Time to Transform – The Small Firms Association Annual Conference 2018

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The SFA Annual Conference 2018 will bring together 300 entrepreneurs, owner-managers, policy makers and media to discuss the latest trends in HR, management and innovation providing an opportunity to come together to make connections and learn from each other’s experiences. The Conference is a half-day event on 24 May in the UCD Science Centre, moderated by TV3’s Colette Fitzpatrick.

Next week, the SFA conference will explore how companies can create competitive advantage in the current economic and business environment. A mix of keynote addresses and panel discussions will focus on how small businesses can stay competitive, gain access to and retain talent and deal with new regulatory challenges such as GDPR.

We speak to Olaf Fitzsimmons, Head of SME East in Ulster Bank in advance of the SFA Conference taking place next Thursday, 24th of May in Dublin, in O'Brien Centre for Science, UCD. Ulster Bank are the key partner to the SFA of their conference this year.

 


1. Why is Ulster Bank supporting the conference?

We are very pleased to be the Key Event Partner for the SFA Conference 2018. It shows our ongoing commitment and support for the SME sector and our desire to help Irish SME’s grow their businesses and realise their ambitions.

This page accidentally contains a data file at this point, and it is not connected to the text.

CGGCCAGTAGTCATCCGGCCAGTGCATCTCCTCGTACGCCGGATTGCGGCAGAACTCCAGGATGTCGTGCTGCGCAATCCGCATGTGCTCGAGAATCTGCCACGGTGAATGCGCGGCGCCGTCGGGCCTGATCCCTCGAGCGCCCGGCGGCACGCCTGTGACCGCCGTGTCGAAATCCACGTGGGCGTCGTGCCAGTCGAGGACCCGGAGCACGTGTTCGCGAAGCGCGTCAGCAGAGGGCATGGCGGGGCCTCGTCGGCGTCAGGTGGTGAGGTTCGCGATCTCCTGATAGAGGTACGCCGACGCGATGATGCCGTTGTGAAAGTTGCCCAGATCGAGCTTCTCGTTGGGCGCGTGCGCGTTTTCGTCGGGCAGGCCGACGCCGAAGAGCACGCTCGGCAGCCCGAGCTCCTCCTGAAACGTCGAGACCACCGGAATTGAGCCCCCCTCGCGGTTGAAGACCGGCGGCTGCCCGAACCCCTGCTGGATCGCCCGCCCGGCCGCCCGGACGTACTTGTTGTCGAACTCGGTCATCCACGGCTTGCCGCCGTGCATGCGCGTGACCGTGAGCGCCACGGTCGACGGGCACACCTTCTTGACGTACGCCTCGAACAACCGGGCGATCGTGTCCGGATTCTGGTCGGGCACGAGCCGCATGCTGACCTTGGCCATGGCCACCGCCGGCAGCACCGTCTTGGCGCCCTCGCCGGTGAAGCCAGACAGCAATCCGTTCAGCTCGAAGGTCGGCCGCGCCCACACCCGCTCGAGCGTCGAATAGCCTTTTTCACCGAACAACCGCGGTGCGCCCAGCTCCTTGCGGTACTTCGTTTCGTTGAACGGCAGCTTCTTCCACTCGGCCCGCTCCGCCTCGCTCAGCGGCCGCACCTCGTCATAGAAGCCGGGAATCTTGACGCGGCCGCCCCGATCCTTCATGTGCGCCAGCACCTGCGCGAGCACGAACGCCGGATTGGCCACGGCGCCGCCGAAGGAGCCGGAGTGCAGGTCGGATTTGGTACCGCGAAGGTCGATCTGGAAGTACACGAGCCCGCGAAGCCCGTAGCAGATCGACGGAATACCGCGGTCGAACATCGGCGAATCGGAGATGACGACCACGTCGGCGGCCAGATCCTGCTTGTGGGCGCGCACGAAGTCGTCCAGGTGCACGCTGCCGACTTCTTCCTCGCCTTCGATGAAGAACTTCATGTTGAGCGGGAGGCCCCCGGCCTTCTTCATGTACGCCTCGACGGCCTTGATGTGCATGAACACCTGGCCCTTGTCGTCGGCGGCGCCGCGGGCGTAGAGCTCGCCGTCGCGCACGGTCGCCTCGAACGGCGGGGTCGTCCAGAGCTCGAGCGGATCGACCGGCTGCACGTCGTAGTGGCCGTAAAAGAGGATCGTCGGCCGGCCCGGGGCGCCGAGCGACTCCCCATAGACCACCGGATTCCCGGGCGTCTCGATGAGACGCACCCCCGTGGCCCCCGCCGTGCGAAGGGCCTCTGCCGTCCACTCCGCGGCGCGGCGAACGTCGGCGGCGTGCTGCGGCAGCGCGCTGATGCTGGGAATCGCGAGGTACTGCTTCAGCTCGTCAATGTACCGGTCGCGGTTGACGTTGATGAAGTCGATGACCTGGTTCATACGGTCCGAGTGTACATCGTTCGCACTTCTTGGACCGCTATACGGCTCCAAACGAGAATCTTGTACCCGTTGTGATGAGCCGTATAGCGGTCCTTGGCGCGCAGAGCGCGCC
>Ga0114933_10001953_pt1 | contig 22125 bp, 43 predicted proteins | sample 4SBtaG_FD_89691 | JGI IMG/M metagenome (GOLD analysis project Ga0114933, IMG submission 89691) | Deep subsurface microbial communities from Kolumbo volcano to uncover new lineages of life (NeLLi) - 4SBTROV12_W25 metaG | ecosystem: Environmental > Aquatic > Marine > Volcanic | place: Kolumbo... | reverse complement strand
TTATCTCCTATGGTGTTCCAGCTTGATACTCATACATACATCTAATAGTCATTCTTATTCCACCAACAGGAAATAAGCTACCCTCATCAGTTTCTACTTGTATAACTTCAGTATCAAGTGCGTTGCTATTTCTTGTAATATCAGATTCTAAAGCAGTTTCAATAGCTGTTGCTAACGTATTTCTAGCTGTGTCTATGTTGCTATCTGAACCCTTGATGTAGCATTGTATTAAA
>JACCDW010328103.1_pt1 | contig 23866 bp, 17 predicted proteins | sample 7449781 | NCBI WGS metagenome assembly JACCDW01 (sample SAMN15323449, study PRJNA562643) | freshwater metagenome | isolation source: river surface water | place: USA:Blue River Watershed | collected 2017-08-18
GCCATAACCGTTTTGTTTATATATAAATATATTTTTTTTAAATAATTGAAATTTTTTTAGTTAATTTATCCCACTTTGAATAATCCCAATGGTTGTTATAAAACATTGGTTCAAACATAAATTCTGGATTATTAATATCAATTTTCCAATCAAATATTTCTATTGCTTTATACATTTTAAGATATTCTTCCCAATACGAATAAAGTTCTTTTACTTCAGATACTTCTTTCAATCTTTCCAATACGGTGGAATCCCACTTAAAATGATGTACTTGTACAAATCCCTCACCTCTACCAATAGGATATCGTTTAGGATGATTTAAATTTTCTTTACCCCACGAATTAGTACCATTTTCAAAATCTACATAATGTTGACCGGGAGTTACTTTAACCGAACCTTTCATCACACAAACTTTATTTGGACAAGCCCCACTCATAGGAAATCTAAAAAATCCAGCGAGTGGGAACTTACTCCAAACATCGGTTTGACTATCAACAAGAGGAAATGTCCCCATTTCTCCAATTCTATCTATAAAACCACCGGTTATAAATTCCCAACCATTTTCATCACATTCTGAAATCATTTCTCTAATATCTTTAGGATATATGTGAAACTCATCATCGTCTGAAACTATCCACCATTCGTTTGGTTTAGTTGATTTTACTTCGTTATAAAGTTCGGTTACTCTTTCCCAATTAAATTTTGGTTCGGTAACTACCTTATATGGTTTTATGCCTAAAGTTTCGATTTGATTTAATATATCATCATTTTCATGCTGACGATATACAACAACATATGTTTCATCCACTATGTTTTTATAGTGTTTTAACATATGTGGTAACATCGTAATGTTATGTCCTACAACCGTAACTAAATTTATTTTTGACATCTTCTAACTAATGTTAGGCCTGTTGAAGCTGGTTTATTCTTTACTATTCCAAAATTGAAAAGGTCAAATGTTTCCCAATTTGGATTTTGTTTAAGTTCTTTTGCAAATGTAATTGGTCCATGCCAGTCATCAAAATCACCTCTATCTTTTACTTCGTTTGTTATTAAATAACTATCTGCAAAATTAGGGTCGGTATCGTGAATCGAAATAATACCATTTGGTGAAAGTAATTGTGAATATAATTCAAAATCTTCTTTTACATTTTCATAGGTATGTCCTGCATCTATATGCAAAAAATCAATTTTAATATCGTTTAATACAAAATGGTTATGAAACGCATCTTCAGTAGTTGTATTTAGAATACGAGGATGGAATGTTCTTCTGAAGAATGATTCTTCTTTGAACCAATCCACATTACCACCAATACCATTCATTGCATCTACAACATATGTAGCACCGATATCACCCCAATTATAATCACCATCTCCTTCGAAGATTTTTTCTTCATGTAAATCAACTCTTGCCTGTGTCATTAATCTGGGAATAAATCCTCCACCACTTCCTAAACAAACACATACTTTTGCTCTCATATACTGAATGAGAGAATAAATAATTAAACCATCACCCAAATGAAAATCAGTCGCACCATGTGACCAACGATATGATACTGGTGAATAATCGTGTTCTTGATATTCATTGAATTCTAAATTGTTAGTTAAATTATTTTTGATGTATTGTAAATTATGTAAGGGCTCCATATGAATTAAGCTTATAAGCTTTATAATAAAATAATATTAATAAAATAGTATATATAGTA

The conference itself will address the topics of digital transformation, competitiveness and GDPR. From our interactions with our own customers, as well as from our support of the Business Achievers platform (Business-achievers.com), which is a digital platform that allows Irish SMEs to extend their business network and get support to help their business grow, we know that these topics are highly relevant to Irish SME’s at present.

Furthermore from a digital transformation perspective, banking, like any other sector of the economy is heavily impacted by this. At Ulster Bank innovation and transformation are core elements of our strategy.

Our strategic partnership with Dogpatch Labs places us firmly within the SME innovation ecosystem – enabling us to nurture, support and collaborate with innovative SMEs.
Recent collaborations include the Ulster Bank Hackathon, where we have harnessed external talent to contribute to our digital transformation.

The conference has a clear focus on this for SME’s and we will also be able to share our own experience in this area with the SME’s present.

 

2. What are the key challenges facing SMEs in 2018?

Whilst the economic backdrop is positive, that doesn’t mean running a business has become any easier and as we work with our customers to support them in their day to day businesses, the key challenges they tell us they are facing are staffing, the potential impact of Brexit, managing growth and finally knowing if they are really making money or not.

On the staffing front it is both an issue to retain key staff with some emerging wage pressures as well as trying to recruit new talent to help drive the business forward – there is more competition than ever for these people and it can be challenging for an SME in particular to compete for this talent against larger better known organisations.

 

‘Ulster Bank has €50 million available to help SMEs and mid-corporates invest and innovate in their businesses’

Olaf Fitzsimmons, Head of SME Banking East, Ulster Bank